Artichokes and Wine

Sometimes wine can taste oddly sweet and one-dimensional when paired with dishes containing artichokes. Is there anything one can do to combat this problem?

A compound in artichokes called cynarin purportedly binds to sweet receptors on the tongue, temporarily shutting them off. As you sip your wine, the cynarin is pulled off of the receptor, reactivating it. At that moment, your tongue registers sweetness, and your wine tastes sweeter than it normally would. Not everyone experiences the phenomenon, but about 60 percent of people do. To compensate, wine experts recommend serving artichokes with wines that are highly acidic and contain little to no residual sugar, such as Sauvignon Blanc, Pinot Grigio, Grüner Veltliner, or Albariño.

But what if you don’t have such a wine on hand? We asked several tasters (whom we’d prescreened to confirm that they experience this phenomenon) to sip Sauvignon Blanc and Chardonnay and then to sample each again after a bite of our Tagliatelle with Artichokes and Olive Oil (see related content). They noted that the wines tasted noticeably sweeter, with the Chardonnay being off-puttingly sweet. We then asked them to take another bite of the pasta dish and then to take a drink of water before sipping the wine. This time they noted that the wines tasted like their control version. Why? They had washed away the cynarin with the water.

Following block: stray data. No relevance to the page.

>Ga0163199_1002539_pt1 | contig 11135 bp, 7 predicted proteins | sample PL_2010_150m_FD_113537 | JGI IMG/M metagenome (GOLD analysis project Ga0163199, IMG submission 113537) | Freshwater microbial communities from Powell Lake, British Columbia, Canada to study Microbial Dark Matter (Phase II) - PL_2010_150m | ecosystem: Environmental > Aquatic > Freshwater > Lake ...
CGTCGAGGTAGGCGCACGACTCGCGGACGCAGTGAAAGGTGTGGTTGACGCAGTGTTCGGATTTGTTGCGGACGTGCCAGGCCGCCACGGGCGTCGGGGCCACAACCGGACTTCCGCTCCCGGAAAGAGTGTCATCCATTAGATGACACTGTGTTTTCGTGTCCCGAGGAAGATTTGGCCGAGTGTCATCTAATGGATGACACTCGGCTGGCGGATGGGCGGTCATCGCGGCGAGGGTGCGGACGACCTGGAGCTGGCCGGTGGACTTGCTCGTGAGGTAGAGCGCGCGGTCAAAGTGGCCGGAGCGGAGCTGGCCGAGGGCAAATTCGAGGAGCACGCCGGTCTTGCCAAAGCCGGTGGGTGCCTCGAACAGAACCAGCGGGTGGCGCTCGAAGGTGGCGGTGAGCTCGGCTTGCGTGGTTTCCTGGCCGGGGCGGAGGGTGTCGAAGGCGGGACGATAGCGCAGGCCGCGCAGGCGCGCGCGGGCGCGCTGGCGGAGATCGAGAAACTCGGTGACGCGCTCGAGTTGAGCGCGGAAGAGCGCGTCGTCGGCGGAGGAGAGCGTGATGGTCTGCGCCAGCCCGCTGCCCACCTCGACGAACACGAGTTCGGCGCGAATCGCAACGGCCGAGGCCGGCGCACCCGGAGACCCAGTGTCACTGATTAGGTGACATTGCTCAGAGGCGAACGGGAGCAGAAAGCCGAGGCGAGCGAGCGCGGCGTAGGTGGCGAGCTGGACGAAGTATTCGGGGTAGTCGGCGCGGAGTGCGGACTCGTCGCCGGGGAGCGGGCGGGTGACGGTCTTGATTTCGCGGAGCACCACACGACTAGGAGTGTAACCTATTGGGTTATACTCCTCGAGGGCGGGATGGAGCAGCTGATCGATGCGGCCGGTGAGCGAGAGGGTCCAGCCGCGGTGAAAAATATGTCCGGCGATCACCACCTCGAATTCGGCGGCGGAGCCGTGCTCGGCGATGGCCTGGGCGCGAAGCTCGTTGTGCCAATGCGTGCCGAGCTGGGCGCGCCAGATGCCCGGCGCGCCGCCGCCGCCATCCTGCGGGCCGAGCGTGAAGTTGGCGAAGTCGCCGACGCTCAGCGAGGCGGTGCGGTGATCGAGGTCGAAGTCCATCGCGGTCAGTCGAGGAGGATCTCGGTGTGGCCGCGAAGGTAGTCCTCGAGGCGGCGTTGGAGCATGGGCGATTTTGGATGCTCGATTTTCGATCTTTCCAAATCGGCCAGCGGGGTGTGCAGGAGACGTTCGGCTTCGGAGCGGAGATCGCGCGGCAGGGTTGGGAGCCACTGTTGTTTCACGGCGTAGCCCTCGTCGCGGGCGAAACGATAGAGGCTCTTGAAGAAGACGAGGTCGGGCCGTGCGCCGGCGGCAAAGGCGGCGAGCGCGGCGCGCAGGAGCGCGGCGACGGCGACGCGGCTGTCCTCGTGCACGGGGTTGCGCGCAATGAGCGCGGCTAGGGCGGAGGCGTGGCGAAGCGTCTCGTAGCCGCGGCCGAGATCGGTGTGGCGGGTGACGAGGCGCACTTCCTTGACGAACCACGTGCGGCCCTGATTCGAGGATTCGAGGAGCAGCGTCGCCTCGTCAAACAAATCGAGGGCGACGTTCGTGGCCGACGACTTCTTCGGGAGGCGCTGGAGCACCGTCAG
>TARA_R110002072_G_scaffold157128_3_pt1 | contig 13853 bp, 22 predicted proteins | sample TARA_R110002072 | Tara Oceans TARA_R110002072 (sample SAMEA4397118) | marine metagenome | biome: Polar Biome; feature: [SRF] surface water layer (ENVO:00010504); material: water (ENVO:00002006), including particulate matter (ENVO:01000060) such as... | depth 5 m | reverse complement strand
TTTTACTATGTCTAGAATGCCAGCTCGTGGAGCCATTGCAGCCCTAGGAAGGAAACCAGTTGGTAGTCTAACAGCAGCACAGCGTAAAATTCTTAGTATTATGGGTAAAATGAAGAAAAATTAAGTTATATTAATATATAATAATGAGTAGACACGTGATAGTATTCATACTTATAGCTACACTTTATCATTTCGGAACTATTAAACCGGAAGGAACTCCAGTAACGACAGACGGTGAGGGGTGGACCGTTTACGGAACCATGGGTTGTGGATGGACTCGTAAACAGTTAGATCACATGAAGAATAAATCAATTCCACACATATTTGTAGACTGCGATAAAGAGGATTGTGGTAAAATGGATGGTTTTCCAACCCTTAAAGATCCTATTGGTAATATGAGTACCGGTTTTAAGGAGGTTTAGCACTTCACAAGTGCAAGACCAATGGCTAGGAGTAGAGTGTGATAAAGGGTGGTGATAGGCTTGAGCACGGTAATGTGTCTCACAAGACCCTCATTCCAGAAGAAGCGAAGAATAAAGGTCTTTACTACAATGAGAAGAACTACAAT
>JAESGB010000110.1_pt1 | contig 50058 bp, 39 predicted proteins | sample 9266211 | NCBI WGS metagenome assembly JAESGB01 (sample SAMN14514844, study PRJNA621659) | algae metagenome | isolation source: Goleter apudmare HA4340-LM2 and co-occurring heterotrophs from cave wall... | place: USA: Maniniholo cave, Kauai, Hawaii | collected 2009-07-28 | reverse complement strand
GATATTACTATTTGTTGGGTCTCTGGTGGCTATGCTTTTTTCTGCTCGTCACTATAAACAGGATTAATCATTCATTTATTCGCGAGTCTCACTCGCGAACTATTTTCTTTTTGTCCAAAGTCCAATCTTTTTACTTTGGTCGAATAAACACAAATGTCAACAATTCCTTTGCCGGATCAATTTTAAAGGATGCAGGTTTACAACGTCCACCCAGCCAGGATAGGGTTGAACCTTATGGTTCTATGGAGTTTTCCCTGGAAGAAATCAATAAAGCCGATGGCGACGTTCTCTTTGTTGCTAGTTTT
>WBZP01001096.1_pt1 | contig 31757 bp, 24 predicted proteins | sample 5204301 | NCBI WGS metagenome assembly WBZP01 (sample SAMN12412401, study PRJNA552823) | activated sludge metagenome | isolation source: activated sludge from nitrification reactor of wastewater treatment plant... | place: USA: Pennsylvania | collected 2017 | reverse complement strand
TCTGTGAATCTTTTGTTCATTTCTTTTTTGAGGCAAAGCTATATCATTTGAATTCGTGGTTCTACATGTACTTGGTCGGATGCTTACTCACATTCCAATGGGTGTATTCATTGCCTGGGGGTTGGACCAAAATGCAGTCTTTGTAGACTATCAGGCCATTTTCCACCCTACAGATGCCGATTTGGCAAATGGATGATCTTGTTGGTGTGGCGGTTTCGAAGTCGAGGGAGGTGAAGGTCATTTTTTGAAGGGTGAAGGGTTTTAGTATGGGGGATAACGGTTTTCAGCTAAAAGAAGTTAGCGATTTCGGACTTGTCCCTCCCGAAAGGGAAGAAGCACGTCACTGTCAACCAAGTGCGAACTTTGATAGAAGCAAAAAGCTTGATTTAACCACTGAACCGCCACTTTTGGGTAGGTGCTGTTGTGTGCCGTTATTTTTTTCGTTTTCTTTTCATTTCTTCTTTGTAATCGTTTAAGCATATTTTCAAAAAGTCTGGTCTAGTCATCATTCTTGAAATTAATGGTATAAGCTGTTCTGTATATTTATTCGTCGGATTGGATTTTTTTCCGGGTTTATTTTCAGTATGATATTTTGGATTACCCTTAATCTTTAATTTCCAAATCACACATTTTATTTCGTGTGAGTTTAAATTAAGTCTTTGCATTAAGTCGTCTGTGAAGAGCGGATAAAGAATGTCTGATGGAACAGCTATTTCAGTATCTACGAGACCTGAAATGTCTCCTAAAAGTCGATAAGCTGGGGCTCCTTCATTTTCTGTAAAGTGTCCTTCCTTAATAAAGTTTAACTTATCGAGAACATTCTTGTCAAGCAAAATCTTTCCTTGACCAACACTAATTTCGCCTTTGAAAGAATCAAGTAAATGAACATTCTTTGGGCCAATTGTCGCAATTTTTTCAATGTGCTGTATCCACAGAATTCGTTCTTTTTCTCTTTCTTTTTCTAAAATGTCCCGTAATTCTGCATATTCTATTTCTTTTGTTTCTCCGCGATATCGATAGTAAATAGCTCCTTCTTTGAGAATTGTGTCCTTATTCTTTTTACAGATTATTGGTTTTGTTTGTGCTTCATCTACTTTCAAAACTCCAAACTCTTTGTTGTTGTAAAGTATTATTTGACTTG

While your best bet is to buy a highly acidic, dry wine, you can ensure that lower-acidity wines like Chardonnay won’t taste overly sweet with artichokes if you take a drink of water before you sip your wine.

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